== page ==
Shifting Ground


Neon letters

Letters 92cm high, Length 15m approx (single line install)

Specially commissioned and created as a temporary installation for the exterior facade of Redhills (1915), the former headquarters of the Durham Miners Association, Tim Etchells’ new work invites the viewer to consider both literal and metaphorical meanings of the simple phrase. In the first case, Shifting Ground is the hard and dangerous work of mining itself, the movement of stone and materials under the surface of the earth. In the second, Shifting Ground warns about a treacherous landscape, a situation of danger and instability.

Invoking material instability in this way Etchells alludes meanwhile to the considerable metaphoric instabilities which also intersect at Redhills – the labour movement might of the miners is gone via a century of sustained political strife and class conflict, the significance and resonance of fossil fuels has shifted in the context of the climate emergency, and the certainties of political allegiance that once defined the North East have been thrown into question via Brexit and given newly troubled context by the Covid pandemic. Shifting Ground invokes past labour as well as historical and present conditions of uncertainty and dilemma, reminding us that the stability we need to function as a society are never to be taken for granted. It also points to the flux of the present as a possible moment of opportunity – as the ground shifts there are new chances to find balance and meaningful place together.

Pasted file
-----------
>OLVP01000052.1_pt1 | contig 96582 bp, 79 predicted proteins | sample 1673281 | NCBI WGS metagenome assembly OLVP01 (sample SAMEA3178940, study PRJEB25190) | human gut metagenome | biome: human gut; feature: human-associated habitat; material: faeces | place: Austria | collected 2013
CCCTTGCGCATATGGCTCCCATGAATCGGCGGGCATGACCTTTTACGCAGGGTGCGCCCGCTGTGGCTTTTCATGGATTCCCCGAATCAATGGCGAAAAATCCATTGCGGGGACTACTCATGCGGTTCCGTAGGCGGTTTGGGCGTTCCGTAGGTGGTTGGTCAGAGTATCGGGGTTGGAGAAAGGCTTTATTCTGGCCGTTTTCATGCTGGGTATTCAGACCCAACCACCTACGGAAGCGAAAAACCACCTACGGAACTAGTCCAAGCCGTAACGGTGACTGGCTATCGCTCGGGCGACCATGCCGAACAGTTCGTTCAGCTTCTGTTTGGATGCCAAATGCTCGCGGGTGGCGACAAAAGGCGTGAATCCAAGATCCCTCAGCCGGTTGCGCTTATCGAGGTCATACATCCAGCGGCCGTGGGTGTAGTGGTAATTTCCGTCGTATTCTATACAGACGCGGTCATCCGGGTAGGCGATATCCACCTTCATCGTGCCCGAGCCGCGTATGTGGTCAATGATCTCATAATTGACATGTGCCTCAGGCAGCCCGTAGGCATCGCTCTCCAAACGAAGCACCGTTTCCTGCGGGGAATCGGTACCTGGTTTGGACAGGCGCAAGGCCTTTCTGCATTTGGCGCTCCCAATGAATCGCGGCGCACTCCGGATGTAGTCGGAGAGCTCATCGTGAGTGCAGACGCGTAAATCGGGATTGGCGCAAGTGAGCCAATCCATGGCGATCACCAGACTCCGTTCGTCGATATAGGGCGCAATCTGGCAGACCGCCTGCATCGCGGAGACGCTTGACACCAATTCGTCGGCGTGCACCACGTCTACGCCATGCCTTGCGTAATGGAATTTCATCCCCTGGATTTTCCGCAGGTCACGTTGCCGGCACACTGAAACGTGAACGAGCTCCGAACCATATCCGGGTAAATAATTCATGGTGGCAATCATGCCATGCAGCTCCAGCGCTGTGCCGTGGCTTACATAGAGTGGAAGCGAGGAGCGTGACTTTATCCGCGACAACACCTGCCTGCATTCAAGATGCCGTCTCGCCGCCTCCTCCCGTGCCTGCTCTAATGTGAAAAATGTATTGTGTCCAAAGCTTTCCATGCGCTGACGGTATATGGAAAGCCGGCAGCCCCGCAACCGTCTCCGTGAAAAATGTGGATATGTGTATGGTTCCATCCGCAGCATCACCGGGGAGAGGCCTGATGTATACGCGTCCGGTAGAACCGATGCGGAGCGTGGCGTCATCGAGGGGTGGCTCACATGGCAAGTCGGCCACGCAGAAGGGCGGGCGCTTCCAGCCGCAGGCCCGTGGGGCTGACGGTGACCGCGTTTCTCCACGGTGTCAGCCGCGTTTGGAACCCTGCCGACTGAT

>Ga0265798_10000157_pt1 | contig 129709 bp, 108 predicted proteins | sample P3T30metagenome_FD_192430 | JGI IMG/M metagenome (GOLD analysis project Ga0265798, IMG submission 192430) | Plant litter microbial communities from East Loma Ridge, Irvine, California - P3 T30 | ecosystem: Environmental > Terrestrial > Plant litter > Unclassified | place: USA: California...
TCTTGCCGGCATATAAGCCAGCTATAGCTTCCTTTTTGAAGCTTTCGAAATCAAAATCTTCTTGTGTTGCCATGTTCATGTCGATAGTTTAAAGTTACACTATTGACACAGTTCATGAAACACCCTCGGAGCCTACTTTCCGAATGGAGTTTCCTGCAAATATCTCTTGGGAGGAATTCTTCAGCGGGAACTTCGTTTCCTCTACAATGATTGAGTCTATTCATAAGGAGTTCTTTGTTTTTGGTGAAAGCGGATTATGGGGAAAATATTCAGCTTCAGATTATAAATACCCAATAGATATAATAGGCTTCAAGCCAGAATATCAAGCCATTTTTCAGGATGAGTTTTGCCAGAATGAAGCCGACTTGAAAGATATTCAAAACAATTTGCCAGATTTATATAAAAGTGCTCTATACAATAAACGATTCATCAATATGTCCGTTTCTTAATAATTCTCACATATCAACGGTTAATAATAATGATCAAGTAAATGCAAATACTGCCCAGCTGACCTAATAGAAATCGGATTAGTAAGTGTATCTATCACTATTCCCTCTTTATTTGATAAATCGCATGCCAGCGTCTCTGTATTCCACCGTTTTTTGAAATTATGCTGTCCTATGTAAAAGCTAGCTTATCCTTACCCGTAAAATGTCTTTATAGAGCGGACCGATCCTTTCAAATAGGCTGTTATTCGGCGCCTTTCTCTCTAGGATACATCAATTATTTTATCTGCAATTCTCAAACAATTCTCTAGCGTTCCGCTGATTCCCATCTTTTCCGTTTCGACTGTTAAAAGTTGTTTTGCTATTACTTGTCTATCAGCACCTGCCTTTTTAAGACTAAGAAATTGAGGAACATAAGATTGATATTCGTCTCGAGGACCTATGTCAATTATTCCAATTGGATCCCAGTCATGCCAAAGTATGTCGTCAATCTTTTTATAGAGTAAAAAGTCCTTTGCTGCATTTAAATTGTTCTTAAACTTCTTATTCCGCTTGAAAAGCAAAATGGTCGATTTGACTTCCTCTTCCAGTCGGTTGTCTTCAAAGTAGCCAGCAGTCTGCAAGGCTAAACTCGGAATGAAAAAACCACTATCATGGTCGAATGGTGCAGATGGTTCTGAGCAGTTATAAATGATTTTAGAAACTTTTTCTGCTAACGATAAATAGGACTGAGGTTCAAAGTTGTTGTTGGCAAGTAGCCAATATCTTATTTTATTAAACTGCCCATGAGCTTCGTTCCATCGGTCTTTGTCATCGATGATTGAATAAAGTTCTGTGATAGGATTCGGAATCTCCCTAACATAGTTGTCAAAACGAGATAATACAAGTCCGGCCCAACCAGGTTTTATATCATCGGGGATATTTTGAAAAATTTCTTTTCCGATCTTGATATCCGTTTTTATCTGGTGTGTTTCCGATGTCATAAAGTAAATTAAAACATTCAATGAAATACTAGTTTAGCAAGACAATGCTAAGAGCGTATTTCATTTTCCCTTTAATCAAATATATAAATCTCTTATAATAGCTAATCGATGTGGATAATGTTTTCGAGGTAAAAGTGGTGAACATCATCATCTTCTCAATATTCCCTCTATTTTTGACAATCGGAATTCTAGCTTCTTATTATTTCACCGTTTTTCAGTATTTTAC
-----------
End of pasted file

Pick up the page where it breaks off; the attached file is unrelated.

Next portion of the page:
About Tim Etchells’ neon and LED works
Etchells’ neon and LED pieces often draw on his broader fascinations as an artist, writer and performance maker, exploring contradictory aspects of language – the speed, clarity and vividness with which it communicates narrative, image and ideas, and at the same time its amazing propensity to create a rich field of uncertainty and ambiguity.

Through simple phrases spelt out in neon, LED and other media, Etchells strives to create miniature narratives, moments of confusion, awkwardness, reflection and intimacy in public and gallery settings. Encountering the neon sign works, in the streets of a city or in the space of a white cube gallery, the viewer becomes implicated in a situation that’s not fully revealed, or a linguistic formulation that generates confusion or ambiguity. As often in Etchells’ work, in the neons the missing parts of the picture are as important as the elements that are present. Invoking a story, or projecting an idea out-of-context, the work invites us in, but into what exactly we can’t be sure.